HomeSick (Germany-Austria 2015)

Esther Maria Pietsch as Jessica Klug practicing on her electric cello

This German-language ‘psychological thriller’ draws on the familiar world of Polanski films such as Rosemary’s Baby (1968), The Tenant (1976) and Repulsion (1963). It opens with a short sequence which teases us with a possible ending. I won’t reveal its content. We then flashback to the moment when Jessica, an ambitious young cello player, moves into a spacious unfurnished apartment in an old traditional Berlin apartment building with her boyfriend Lorenz. After an impromptu celebration with friends who helped them move in with some furniture, Jessica and Lorenz have a private party which proves too loud for their new neighbour upstairs, Hilde. Almost immediately, we know that Hilde is a disturbing figure and we wonder if life for Jessica will mirror that of Rosemary in Polanski’s thriller. Jessica is home most of the time, practising on her electric cello which she monitors through headphones. Hilde, we see, can look down into Jessica’s apartment which doesn’t have curtains or blinds.

Jessica doesn’t have time to think too much about her neighbours. First, she and Lorenz have to entertain her parents – her miserly father is paying half the rent. Then she discovers that she has won a very prestigious prize and is to be the sole German representative at a music competition in Moscow. She must spend the next few weeks in intense study so that she can play her piece not just with accuracy but with real emotion. Apart from her trips to see her music teacher, she is alone in the apartment during the day. The last thing she needs is the feeling that someone is watching her or somehow undermining her concentration . . .

Tatja Seibt is Jessica’s neighbour Hilde (photo © Christian Trieloff)

‘HomeSick’ is an interesting and quite precise title that needs the precise presentation of the upper-case ‘S’. It’s an interesting example of an arthouse film playing a very careful game with genre conventions. (It first appeared at the Berlinale.) I think it works well for several reasons. Esther Maria Pietsch is particularly good as Jessica. She presents a young woman who is attractive but not ‘pretty’. She has a real physical presence that suggests determination and a stubbornness not to be daunted by what she sees as ‘strange’ goings-on. This makes it more unnerving when she does show signs of vulnerability. Austrian writer-director Jakob M. Erwa and his DoP Christian Trieloff make the most of a well-chosen apartment block which almost becomes another character. Shot in ‘Scope, the rooms look immense with high ceilings and the lack of carpets, curtains and wall coverings allows sounds to penetrate the apartment and bounce off surfaces. Music is important whether it is diegetic in the form of Jessica’s playing or non-diegetic as a thriller/horror score by Christofer Frank. (The music school where Jessica plays for her teacher is another rather spooky building with empty corridors.) The director did his own casting so he must take credit for choosing Tatja Seibt as Hilde who works very well as Jessica’s perceived tormentor. Matthias Lier as Lorenz has the other main role as the sympathetic Lorenz who in reality can have little bearing on what is essentially Jessica’s story.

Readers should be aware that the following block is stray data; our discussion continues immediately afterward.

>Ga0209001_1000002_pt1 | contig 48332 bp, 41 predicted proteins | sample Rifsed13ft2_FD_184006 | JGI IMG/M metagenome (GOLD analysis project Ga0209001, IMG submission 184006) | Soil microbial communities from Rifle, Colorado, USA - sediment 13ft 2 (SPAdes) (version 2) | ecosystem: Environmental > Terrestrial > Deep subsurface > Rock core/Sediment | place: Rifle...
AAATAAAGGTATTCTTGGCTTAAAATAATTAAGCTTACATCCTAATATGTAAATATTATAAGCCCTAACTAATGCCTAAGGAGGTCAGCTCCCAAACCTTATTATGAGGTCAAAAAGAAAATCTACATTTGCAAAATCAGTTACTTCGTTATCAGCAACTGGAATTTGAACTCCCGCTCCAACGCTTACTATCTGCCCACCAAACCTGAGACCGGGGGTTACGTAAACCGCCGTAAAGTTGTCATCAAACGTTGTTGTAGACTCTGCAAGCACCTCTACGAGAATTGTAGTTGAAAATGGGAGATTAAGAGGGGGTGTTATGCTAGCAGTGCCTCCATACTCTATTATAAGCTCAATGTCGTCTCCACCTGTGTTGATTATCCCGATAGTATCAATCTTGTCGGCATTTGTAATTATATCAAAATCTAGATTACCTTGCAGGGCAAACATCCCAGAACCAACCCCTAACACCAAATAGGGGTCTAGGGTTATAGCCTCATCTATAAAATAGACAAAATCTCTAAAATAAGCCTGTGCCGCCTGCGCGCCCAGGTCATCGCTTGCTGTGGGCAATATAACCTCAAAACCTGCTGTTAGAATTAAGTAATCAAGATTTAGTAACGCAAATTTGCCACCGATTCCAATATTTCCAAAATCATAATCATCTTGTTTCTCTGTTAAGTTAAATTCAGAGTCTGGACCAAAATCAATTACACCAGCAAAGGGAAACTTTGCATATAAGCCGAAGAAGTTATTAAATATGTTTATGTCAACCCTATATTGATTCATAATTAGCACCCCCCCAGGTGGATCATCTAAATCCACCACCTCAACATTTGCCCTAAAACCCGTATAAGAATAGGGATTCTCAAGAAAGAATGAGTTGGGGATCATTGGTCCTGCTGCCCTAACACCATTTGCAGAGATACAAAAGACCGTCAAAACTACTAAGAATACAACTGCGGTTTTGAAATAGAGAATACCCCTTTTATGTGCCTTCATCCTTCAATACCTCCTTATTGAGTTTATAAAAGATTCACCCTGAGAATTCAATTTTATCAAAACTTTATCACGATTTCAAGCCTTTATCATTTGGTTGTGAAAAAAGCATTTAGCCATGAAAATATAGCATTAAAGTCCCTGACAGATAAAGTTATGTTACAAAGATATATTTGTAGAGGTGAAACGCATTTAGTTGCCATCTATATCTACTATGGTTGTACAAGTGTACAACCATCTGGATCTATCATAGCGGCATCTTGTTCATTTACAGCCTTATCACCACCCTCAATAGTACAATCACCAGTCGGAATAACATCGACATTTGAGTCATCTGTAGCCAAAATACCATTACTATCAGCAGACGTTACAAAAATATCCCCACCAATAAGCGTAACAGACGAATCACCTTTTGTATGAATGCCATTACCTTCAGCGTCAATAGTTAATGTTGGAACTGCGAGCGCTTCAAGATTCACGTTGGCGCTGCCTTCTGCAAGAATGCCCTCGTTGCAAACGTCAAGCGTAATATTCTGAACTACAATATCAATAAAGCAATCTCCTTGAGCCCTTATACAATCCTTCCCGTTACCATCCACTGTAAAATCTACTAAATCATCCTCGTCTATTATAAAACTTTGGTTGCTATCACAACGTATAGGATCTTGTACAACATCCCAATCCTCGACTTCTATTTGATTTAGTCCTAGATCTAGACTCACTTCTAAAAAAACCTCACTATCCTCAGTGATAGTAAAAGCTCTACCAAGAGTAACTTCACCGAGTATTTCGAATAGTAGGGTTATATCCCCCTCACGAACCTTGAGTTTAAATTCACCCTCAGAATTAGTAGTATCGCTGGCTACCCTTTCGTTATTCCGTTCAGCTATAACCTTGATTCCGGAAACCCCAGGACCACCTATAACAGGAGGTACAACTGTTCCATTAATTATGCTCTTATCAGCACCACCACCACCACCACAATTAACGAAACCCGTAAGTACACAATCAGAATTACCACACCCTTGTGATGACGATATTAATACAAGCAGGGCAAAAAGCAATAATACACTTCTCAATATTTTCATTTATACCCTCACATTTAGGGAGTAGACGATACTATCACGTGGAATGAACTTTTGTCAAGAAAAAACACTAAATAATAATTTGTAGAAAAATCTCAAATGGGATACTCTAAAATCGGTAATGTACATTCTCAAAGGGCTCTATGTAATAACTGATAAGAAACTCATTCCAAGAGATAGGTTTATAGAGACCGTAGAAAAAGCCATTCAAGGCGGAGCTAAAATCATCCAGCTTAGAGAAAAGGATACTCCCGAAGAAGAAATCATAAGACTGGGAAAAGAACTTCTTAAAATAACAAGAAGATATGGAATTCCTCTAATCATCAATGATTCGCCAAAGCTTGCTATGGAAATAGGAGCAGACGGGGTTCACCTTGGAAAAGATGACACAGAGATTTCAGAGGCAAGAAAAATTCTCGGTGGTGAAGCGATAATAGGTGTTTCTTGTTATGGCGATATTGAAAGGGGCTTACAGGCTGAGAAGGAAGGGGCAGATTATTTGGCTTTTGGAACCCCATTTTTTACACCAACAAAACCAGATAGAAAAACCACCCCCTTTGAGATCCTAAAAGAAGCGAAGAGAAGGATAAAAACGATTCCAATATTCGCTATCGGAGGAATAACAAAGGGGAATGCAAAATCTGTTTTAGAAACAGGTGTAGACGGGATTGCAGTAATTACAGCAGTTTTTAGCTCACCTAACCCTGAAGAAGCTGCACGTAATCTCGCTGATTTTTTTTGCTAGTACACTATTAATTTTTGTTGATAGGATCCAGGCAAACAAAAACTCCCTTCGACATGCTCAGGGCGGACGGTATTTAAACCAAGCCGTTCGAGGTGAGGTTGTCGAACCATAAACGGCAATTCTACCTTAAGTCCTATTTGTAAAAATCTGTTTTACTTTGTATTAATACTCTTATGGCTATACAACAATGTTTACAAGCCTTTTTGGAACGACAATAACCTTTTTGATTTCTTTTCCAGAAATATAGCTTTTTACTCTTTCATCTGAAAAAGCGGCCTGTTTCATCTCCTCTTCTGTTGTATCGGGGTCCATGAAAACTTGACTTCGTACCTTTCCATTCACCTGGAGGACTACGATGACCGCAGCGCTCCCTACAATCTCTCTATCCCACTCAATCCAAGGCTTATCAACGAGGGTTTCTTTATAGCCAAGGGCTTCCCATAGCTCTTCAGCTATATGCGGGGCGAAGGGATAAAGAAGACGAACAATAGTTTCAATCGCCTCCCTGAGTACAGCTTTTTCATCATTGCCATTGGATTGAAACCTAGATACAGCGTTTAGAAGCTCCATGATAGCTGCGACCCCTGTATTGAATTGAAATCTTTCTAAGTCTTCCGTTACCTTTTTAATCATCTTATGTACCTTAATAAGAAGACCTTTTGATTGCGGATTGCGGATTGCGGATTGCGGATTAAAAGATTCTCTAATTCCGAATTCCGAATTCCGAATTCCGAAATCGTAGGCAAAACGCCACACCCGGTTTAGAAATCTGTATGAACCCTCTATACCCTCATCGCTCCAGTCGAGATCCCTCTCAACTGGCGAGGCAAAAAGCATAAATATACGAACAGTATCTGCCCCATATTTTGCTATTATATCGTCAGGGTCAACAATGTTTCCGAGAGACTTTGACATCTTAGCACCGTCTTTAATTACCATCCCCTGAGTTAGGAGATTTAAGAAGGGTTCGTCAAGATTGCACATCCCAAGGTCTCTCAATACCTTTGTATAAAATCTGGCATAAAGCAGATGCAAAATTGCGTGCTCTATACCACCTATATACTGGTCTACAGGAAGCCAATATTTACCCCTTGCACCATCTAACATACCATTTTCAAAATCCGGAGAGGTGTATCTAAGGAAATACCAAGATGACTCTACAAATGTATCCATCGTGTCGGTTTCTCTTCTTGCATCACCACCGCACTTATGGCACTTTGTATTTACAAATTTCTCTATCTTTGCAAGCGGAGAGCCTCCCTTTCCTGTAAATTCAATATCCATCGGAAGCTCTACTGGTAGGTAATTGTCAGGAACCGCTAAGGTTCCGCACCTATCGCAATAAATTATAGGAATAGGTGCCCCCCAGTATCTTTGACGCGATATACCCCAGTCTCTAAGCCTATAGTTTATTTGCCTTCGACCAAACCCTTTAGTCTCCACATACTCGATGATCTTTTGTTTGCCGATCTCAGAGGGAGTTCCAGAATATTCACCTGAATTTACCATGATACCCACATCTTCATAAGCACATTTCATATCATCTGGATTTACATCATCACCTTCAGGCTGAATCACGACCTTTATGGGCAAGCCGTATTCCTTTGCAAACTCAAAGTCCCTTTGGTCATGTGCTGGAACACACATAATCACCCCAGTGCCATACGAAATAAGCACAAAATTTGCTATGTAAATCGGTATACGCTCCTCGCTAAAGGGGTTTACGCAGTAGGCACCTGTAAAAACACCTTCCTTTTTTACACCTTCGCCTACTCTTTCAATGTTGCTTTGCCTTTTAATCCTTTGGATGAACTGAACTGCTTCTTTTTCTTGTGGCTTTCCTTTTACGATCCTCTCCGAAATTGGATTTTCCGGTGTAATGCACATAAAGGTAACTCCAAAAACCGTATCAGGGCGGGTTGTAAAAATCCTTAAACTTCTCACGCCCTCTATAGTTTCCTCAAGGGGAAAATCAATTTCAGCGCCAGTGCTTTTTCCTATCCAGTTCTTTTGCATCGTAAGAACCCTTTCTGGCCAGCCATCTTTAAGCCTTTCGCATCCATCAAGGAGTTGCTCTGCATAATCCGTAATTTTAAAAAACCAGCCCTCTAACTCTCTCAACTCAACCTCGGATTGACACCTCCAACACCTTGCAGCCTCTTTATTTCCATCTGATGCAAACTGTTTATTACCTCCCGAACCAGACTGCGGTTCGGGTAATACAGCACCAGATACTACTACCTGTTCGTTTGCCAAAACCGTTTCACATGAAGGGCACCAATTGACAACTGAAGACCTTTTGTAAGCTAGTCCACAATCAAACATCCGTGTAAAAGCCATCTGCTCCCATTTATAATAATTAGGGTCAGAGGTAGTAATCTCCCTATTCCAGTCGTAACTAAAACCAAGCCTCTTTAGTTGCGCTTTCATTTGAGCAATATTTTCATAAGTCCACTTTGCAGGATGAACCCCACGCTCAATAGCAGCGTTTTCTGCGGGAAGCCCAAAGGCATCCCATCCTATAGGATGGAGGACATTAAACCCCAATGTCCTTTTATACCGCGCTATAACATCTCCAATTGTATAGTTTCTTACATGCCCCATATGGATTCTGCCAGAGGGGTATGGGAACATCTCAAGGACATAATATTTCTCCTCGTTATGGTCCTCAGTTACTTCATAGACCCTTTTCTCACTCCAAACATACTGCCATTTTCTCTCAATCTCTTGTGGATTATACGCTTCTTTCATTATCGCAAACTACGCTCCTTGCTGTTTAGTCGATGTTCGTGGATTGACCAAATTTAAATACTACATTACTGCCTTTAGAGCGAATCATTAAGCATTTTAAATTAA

I’d recommend HomeSick to anyone who wants to see a well-made thriller with real intelligence and a strong central performance. Some of the promotional material suggests a Michael Haneke influence. I’m not sure about that but I do wonder if the director draws on aspects of J-horror in a film like Dark Water (Japan 2002). HomeSick isn’t a horror film as such but it does negotiate that boundary between thriller and horror expertly. Perhaps that early scene in which Jessica’s parents come for dinner soon after the young couple move into their apartment is more important than first seems the case?

HomeSick is released on DVD and online in the UK on February 12th via Matchbox Films.

UK trailer:

Advertisements

Leave a Reply

Fill in your details below or click an icon to log in:

WordPress.com Logo

You are commenting using your WordPress.com account. Log Out / Change )

Twitter picture

You are commenting using your Twitter account. Log Out / Change )

Facebook photo

You are commenting using your Facebook account. Log Out / Change )

Google+ photo

You are commenting using your Google+ account. Log Out / Change )

Connecting to %s